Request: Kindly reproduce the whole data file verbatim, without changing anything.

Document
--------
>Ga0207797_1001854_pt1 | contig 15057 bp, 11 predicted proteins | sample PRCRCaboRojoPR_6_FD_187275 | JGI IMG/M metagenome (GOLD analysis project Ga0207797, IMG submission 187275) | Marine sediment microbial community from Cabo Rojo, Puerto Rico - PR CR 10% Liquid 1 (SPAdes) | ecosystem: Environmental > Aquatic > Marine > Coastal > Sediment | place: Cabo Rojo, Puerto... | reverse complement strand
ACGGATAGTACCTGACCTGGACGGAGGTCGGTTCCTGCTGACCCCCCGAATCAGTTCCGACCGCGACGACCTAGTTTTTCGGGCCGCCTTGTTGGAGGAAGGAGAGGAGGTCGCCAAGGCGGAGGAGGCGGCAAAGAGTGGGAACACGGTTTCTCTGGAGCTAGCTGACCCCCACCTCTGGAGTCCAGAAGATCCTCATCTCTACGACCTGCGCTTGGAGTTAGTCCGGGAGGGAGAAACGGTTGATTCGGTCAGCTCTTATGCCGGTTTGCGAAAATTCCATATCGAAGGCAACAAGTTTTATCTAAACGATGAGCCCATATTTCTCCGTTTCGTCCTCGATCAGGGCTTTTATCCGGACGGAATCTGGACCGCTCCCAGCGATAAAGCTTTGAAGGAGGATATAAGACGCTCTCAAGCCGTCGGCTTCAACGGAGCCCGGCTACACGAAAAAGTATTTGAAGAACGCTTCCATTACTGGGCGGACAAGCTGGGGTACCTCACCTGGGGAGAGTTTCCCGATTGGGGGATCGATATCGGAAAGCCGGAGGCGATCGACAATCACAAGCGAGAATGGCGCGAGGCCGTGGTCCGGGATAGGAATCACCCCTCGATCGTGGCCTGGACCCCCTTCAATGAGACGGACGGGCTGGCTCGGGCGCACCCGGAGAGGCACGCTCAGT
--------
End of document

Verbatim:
>Ga0207797_1001854_pt1 | contig 15057 bp, 11 predicted proteins | sample PRCRCaboRojoPR_6_FD_187275 | JGI IMG/M metagenome (GOLD analysis project Ga0207797, IMG submission 187275) | Marine sediment microbial community from Cabo Rojo, Puerto Rico - PR CR 10% Liquid 1 (SPAdes) | ecosystem: Environmental > Aquatic > Marine > Coastal > Sediment | place: Cabo Rojo, Puerto... | reverse complement strand
ACGGATAGTACCTGACCTGGACGGAGGTCGGTTCCTGCTGACCCCCCGAATCAGTTCCGACCGCGACGACCTAGTTTTTCGGGCCGCCTTGTTGGAGGAAGGAGAGGAGGTCGCCAAGGCGGAGGAGGCGGCAAAGAGTGGGAACACGGTTTCTCTGGAGCTAGCTGACCCCCACCTCTGGAGTCCAGAAGATCCTCATCTCTACGACCTGCGCTTGGAGTTAGTCCGGGAGGGAGAAACGGTTGATTCGGTCAGCTCTTATGCCGGTTTGCGAAAATTCCATATCGAAGGCAACAAGTTTTATCTAAACGATGAGCCCATATTTCTCCGTTTCGTCCTCGATCAGGGCTTTTATCCGGACGGAATCTGGACCGCTCCCAGCGATAAAGCTTTGAAGGAGGATATAAGACGCTCTCAAGCCGTCGGCTTCAACGGAGCCCGGCTACACGAAAAAGTATTTGAAGAACGCTTCCATTACTGGGCGGACAAGCTGGGGTACCTCACCTGGGGAGAGTTTCCCGATTGGGGGATCGATATCGGAAAGCCGGAGGCGATCGACAATCACAAGCGAGAATGGCGCGAGGCCGTGGTCCGGGATAGGAATCACCCCTCGATCGTGGCCTGGACCCCCTTCAATGAGACGGACGGGCTGGCTCGGGCGCACCCGGAGAGGCACGCTCAGT